Monday, January 12, 2009 5:56 PM
Musicians and DJs benefit from having a strong brand. It gets you booked more often. Fans will remember your name. You don't need major label support: you can design your own identity.
The most important thing to realize is that most DJs don’t have a logo. If you have a symbol or custom font associated with your name, you’re already ahead of the competition. Here is how you can design your logo:
1) Your goal is to come up with 5-10 different variations of your DJ name and some symbols that inspire you. Take a pencil and sketch some ideas on paper. Think about the music you play. If it’s friendly and vocal, use smooth and elegant fonts. If it’s minimal and techy, use sharper edges and corners. 2) Ideally, your logo should fill this rectangle: A horizontal logo is easier to read than a vertical logo. 3) Take the ideas you sketched, and ask your close friends to pick their favorite design. Take the winning sketch, and draw a bigger version of it. Add extra details. For example, Kaskade's logo has vines and leaves: He plays organic, soulful House Music, and these symbols make sense for him. I like adding small details because they make the logo more interesting. 4) Don’t overthink it – you can always change your design later on. At this point, ask a graphic designer to create your logo in Adobe Illustrator and JPEG formats.We've worked with many designers over the years, and here is what we learned so far:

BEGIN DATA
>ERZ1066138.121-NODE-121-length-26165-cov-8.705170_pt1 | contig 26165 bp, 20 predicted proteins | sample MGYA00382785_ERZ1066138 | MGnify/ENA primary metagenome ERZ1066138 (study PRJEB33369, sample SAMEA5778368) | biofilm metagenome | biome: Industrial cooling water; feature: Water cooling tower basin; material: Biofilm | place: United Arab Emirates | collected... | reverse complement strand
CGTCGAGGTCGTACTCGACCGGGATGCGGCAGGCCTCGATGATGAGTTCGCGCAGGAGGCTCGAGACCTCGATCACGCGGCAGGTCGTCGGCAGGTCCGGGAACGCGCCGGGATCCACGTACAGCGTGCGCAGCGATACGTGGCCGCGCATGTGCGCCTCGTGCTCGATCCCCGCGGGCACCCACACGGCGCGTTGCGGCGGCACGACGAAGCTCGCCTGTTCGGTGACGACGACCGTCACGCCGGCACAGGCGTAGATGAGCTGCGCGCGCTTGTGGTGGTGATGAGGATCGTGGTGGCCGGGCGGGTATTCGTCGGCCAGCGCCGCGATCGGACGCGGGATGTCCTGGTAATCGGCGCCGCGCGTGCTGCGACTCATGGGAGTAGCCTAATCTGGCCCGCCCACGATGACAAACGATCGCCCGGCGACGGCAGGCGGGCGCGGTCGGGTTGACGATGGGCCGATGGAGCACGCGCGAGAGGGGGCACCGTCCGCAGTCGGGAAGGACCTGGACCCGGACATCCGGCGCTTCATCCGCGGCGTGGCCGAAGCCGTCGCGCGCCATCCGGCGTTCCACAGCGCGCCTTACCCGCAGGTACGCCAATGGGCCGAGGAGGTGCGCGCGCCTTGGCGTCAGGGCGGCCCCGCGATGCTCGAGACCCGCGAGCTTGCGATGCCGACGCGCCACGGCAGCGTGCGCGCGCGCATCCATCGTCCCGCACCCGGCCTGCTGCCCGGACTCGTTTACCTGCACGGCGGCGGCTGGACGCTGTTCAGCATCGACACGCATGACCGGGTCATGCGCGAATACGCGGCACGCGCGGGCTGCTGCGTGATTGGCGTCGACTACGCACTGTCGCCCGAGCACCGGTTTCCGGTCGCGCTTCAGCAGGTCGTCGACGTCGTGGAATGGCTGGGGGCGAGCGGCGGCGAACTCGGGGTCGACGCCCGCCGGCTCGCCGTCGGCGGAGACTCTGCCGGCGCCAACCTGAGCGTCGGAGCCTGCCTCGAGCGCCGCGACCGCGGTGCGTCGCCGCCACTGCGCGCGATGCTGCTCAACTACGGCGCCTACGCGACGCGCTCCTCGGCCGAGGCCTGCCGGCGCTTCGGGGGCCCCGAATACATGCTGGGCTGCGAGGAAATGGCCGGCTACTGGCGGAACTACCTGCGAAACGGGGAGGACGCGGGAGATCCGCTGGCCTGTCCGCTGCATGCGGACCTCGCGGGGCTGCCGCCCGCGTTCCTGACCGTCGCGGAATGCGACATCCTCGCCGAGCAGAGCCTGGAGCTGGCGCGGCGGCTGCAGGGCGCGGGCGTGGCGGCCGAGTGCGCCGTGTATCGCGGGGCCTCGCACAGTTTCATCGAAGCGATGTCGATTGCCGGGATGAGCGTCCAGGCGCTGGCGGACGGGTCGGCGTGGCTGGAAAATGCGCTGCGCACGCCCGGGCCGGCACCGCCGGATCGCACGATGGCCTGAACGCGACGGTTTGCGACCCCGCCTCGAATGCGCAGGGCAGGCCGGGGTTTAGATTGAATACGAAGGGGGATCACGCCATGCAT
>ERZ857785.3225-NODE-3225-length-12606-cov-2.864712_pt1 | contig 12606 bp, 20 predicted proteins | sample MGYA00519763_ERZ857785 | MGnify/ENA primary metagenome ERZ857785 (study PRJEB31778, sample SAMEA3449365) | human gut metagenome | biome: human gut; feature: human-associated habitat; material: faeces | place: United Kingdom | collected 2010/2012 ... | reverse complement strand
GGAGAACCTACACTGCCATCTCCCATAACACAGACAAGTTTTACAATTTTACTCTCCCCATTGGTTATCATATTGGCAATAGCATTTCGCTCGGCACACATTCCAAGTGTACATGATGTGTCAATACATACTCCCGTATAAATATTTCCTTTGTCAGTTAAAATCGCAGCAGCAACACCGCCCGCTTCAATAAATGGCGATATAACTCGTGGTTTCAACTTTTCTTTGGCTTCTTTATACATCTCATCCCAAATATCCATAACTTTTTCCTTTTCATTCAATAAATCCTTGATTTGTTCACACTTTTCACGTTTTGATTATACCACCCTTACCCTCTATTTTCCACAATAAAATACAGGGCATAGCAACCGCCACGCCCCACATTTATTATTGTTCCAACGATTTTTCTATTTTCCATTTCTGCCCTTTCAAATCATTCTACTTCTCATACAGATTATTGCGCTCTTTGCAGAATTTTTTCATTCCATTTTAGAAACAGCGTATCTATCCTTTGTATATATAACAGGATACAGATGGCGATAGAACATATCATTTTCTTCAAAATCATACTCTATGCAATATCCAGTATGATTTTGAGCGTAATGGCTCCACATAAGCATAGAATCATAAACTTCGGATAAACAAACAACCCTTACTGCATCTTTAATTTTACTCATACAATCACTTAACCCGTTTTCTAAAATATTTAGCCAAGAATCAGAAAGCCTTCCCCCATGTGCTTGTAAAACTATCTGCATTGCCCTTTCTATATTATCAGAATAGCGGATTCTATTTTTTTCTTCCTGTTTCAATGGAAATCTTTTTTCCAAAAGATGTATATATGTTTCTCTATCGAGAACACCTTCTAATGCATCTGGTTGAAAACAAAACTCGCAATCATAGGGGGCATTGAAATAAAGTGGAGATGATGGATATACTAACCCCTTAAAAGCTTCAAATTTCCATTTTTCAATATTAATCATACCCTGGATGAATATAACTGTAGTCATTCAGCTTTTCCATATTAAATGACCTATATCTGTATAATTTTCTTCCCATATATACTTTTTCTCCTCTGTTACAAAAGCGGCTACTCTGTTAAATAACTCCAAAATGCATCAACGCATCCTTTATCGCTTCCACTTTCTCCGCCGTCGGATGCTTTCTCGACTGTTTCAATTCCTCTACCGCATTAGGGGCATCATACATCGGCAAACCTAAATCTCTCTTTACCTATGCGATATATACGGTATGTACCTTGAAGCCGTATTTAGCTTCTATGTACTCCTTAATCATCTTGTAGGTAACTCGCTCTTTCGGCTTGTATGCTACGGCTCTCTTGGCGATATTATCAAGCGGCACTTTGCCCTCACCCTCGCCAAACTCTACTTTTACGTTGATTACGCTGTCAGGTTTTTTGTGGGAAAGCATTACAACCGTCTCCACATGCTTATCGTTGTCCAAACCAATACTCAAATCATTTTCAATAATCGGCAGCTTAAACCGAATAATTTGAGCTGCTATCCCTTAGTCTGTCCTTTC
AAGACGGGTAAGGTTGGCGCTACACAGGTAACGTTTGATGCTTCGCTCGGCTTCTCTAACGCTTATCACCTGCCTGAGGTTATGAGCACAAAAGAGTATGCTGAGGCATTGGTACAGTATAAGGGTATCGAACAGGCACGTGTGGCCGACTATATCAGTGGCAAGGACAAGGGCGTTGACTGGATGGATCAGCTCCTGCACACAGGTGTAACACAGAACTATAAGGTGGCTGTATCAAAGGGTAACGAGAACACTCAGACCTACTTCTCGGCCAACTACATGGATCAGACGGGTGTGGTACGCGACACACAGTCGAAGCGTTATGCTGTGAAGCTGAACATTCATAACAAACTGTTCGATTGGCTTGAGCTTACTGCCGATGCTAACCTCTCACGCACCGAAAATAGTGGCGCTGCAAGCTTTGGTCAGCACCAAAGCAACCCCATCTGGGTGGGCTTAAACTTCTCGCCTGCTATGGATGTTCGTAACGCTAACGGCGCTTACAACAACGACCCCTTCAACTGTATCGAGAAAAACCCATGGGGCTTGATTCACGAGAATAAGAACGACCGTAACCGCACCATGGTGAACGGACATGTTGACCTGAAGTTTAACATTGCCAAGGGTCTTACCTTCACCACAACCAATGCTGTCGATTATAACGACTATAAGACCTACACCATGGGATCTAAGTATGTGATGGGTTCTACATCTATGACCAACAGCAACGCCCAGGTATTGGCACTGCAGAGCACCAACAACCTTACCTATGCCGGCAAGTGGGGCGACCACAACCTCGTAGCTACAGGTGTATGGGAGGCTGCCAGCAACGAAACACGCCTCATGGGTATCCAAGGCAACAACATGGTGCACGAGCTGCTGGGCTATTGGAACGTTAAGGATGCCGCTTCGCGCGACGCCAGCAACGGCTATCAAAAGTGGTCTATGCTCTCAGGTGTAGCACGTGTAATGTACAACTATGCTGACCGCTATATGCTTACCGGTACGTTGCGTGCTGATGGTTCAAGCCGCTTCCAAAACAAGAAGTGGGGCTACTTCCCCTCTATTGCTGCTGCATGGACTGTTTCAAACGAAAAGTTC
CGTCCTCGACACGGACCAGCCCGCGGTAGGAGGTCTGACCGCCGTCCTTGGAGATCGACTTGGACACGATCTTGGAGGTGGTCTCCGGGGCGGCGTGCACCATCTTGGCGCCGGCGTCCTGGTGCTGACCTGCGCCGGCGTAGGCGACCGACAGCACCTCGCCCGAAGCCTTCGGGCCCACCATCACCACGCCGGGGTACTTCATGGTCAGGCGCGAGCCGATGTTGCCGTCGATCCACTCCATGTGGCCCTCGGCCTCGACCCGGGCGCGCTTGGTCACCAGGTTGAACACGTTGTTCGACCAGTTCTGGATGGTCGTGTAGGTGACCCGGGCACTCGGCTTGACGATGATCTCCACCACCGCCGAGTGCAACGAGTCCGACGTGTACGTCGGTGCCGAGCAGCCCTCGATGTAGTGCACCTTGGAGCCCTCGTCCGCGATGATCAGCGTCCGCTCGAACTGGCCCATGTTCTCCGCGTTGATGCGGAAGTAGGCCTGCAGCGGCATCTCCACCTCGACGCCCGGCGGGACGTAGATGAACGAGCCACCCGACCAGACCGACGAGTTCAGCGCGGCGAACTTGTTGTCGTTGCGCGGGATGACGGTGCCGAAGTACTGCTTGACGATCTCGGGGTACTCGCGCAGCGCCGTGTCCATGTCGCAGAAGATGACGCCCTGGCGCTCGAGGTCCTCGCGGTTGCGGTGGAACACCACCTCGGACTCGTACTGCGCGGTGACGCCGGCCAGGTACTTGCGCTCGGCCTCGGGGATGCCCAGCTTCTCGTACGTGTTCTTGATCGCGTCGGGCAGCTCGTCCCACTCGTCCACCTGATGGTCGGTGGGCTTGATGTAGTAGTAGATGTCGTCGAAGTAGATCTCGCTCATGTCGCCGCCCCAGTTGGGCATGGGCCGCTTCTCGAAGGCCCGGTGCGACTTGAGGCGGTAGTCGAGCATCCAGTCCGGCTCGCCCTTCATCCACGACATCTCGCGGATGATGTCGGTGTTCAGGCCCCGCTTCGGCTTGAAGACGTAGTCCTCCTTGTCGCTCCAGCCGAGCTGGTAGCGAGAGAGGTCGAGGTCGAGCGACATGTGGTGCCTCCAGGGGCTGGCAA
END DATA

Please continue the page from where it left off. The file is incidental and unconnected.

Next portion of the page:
1) The best people are in high demand. If you want a professional designer to create your logo from a pencil sketch, it’s best to work with a small boutique agency. Their prices range from 750 to 3000 US dollars. My favorite designer is Antonio from Artifice Studios – he created our Harmonic-Mixing.com logo: 2) If you want to go a different route, you can post a contest on 99 Designs for thousands of freelance designers to compete and create different variations of your sketch. I recommend a guaranteed award of at least $450. Many people say that 99 Designs is unfair because only one winner gets paid. I understand their point. But, competition is healthy. If an art student wants to spend an hour on my project, is it really that bad? I think it's a nice way to build a graphic design portfolio. Ultimately, it's up to you to decide whether to hire a professional designer or post your project on 99 Designs. I like to do both. Here is the concept I posted on that site: I included a detailed description of what I wanted, and got this logo as a result:Here are the logos I like at the moment: So give it a shot, it's worth it. Having a great logo can take your fame to a higher level. As soon as you have your final design, start using it everywhere. Build your brand, and earn worldwide recognition. -Yakov Vorobyev, president of Mixed In Key